Are gateway beers a thing?
This is something that I’ve been mulling over for a while now, but matters were brought to a head after our first trip to the shiny new behemoth that is The Charming Squire at South Bank. I’d write an actual review of the place but I think my feelings can be summed up in the following quote from the night:
“Nah fuck this. Let’s just go to Hoo Ha Bar”.
On our walk to Hoo Ha, Brad and I had what I can only assume was a robust and frank discussion on the merits or otherwise of gateway beers. Essentially my feeling is this: the whole gateway beer thing is a load of shit.
For those who don’t know and/or don’t care, a gateway beer is the term usually used by people to describe a beer that supposedly leads them on the first steps of their craft beer odyssey. It’s a term most commonly associated with the James Squire and Matilda Bay brands. The idea is that people more prone to drinking pale lagers are unable to appreciate better beer until they’ve slowly worked their way through a graduating series of slightly better beers until they finally prefer drinking beers that aren’t insipid sugar water.
You know, just like the way you can’t appreciate Ibérico ham until you’ve worked your way through luncheon meat, devon, Hans honey leg ham, triple smoked ham and everything else in the Woolies deli cabinet in ascending price order. Or how you can’t appreciate the works of Francis Bacon until you’ve had a bloody good look at your 2 year old niece’s Dora the Explorer colour by numbers book.
The gateway beers thing stems from the notion of ‘gateway drugs’, whereby people who drink alcohol are more likely to use cannabis, and are then more likely to take MDMA, and ultimately are likely found dead, face down in a pool of their own vomit with a belt wrapped around their bicep at the age of 27 to be later inducted into the rock and roll hall of fame. Rest assured that THIS HAS DEFINITELY BEEN SCIENTIFICALLY PROVEN AND THERE IS ABSOLUTELY NO CONFUSION BETWEEN CORRELATION AND CAUSATION OR ANYTHING, TRUST ME I READ IT ON THE I FUCKING LOVE SCIENCE FACEBOOK PAGE.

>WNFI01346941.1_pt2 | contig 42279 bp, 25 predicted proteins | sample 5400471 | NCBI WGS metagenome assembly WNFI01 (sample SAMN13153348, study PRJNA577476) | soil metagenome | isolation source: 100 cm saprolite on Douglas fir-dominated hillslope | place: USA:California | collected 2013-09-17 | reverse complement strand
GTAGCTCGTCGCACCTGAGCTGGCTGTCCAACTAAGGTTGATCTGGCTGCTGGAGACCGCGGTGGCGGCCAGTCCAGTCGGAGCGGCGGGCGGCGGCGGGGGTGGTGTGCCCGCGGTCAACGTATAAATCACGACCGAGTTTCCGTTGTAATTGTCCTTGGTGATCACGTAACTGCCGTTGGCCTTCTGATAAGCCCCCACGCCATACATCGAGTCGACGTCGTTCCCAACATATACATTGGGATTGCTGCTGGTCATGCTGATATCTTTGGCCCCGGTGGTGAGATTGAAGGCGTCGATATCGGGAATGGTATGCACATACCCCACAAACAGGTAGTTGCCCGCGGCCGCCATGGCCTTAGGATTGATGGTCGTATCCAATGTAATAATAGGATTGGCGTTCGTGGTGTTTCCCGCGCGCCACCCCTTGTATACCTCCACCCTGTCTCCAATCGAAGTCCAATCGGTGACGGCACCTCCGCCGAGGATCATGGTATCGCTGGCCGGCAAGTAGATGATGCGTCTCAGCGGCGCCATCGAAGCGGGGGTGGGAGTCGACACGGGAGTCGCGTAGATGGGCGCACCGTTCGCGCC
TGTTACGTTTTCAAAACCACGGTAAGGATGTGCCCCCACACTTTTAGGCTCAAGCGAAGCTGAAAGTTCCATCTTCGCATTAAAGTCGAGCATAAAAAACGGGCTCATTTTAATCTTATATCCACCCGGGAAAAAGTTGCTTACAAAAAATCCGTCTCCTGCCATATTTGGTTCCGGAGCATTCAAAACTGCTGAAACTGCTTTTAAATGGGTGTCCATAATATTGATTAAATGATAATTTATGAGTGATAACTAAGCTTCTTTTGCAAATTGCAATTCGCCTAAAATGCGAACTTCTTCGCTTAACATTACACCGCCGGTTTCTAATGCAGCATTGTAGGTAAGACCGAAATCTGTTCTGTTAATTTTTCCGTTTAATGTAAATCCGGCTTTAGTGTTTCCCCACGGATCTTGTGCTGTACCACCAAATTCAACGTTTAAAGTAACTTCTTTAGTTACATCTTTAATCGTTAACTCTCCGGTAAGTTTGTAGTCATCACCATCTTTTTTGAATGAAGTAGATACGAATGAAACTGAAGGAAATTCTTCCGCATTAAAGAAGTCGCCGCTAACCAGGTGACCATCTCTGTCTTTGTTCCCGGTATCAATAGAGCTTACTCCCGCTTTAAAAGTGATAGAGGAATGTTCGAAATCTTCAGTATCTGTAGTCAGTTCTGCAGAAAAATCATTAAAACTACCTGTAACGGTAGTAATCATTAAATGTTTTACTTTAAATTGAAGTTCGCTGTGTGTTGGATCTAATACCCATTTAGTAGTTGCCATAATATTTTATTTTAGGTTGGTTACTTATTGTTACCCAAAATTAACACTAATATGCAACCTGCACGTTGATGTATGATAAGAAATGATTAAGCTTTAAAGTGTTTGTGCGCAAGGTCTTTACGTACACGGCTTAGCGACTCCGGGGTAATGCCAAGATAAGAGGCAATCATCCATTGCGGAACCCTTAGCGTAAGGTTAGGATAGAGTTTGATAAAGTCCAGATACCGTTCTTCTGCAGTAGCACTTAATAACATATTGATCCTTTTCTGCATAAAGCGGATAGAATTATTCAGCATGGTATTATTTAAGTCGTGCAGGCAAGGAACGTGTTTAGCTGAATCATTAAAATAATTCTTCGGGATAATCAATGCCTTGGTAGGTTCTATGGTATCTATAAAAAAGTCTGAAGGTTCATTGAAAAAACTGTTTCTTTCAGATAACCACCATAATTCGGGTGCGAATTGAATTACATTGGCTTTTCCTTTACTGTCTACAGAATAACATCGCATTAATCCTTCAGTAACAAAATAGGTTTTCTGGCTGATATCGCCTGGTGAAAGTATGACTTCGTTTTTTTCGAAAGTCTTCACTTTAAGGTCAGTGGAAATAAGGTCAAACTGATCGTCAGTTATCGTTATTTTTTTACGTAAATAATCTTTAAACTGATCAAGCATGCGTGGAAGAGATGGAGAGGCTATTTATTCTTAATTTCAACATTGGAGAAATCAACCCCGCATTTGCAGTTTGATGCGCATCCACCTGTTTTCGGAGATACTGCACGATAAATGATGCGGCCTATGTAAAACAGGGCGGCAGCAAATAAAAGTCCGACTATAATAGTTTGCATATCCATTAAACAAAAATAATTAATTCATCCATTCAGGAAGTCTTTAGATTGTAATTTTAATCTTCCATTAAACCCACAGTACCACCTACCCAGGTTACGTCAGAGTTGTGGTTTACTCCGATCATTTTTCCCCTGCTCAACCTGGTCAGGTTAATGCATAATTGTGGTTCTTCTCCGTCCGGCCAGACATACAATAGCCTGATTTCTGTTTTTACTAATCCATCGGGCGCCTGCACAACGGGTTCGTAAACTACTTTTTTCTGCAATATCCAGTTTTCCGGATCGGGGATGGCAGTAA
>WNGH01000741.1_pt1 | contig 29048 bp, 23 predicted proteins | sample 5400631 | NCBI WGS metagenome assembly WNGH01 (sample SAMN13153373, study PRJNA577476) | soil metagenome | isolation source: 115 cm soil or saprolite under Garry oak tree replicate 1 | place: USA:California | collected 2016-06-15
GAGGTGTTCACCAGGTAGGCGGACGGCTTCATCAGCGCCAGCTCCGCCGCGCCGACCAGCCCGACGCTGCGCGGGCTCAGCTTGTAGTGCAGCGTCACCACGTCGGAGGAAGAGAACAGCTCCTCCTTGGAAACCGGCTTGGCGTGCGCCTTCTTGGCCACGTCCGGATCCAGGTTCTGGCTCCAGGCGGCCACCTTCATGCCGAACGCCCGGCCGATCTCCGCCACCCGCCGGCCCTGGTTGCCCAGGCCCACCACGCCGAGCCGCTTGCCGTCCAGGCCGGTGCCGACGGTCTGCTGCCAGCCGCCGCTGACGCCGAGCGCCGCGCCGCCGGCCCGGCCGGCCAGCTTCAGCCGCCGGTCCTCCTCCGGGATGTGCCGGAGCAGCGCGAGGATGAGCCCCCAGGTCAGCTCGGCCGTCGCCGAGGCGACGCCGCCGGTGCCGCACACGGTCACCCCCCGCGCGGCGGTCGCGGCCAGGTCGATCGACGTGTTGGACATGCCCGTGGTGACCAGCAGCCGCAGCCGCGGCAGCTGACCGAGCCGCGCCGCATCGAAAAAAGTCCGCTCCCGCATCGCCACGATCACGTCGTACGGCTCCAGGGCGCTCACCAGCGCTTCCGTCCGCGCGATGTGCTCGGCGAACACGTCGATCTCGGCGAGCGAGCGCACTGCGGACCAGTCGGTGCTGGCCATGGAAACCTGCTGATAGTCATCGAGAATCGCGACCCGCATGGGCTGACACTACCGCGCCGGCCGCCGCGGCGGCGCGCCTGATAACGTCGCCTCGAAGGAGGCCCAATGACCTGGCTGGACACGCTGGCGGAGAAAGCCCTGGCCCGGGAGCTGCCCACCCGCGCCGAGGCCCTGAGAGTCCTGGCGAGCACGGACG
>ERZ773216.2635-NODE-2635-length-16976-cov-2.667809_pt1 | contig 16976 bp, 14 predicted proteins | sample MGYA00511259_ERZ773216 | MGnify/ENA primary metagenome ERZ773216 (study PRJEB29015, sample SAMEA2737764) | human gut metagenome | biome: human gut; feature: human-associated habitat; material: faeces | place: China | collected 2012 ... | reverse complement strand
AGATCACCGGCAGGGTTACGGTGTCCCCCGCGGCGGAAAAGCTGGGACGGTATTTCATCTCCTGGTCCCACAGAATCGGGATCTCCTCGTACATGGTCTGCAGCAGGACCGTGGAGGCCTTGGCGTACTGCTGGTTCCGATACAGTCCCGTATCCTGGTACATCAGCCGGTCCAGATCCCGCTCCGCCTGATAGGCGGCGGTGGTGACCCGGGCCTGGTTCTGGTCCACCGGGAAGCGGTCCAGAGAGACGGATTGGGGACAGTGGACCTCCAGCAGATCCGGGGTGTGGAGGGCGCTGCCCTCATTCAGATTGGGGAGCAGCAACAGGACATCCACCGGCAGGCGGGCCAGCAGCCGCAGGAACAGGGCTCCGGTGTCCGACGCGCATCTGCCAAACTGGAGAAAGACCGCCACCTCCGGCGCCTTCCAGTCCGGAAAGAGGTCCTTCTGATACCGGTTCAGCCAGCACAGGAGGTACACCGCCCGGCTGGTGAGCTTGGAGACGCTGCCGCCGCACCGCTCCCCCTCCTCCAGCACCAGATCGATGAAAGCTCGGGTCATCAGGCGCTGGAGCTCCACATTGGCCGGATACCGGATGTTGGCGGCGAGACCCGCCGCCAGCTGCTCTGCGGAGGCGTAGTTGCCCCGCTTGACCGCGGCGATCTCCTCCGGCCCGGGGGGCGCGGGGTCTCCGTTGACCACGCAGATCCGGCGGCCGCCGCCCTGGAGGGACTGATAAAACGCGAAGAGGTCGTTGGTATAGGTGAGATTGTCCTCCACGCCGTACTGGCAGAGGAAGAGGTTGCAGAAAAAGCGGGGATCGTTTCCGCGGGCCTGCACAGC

The gateway thing is clearly rubbish, with the issue really coming down to availability. The reason why people cite 150 Lashes or Fat Yak as their gateway beer is because those beers are usually the only thing on tap that isn’t a pale lager. Do people honestly think that if 4 Pines Pale, Feral’s Hop Hog or Cavalier Brown took the place of the Fat Yak down at your local Woolworths Tavern that people not accustomed to good beer wouldn’t be able to drink it because it actually tastes like hops, malt and yeast? Or that your average punter has to go through a phrase of drinking the cloyingly sweet Chancer Golden Ale before they’re ready to take on The Two Birds Golden Ale?
In the same way that people don’t start injecting heroin because their cousin once gave them a sip of their rum and coke, people don’t start drinking Mornington Peninsula Imperial Stout because the boss bought a carton of Crown Golden Ale for Christmas drinks. Those who are inclined to seek out different and better things will do so; the main thing that’s going to impact their behaviour is how easy it is to obtain that new and better thing.
So even though it’s possible that the opening of The Charming Squire might actually mean some sort of flow on effect to bars and breweries committed to selling good beer, I believe it would be preferable to live in a country where the ACCC doesn’t have to investigate claims where
contracts written by CUB and Lion in 2012 and 2013, setting out onerous conditions imposed on publicans, including tying up more than 80 per cent of beer taps in return for generous volume rebates and the installation and maintenance of beer taps.
One of CUB's specialty brews had been ''selling very well'' in other pubs, the email explained. It then suggested the publican sell that brew on tap - at the expense of a specific competing craft beer that the publican was already offering. ''I'll donate the first keg,'' the CUB executive offered.
So don’t commend CUB or Lion for opening up the world of good beer to more people by opening million dollar pubs on expensive real estate, you should be pissed off that they are able to do so at the expense of local breweries who produce excellent beer but have to play fair in a rigged race.
With any luck, there will come a day where a budding beer drinker will be able to pull into almost any pub in the country and not have to endure mediocrity until they’ve done their research. Or alternatively, “Fuck this. Let’s just go to Hoo Ha Bar.”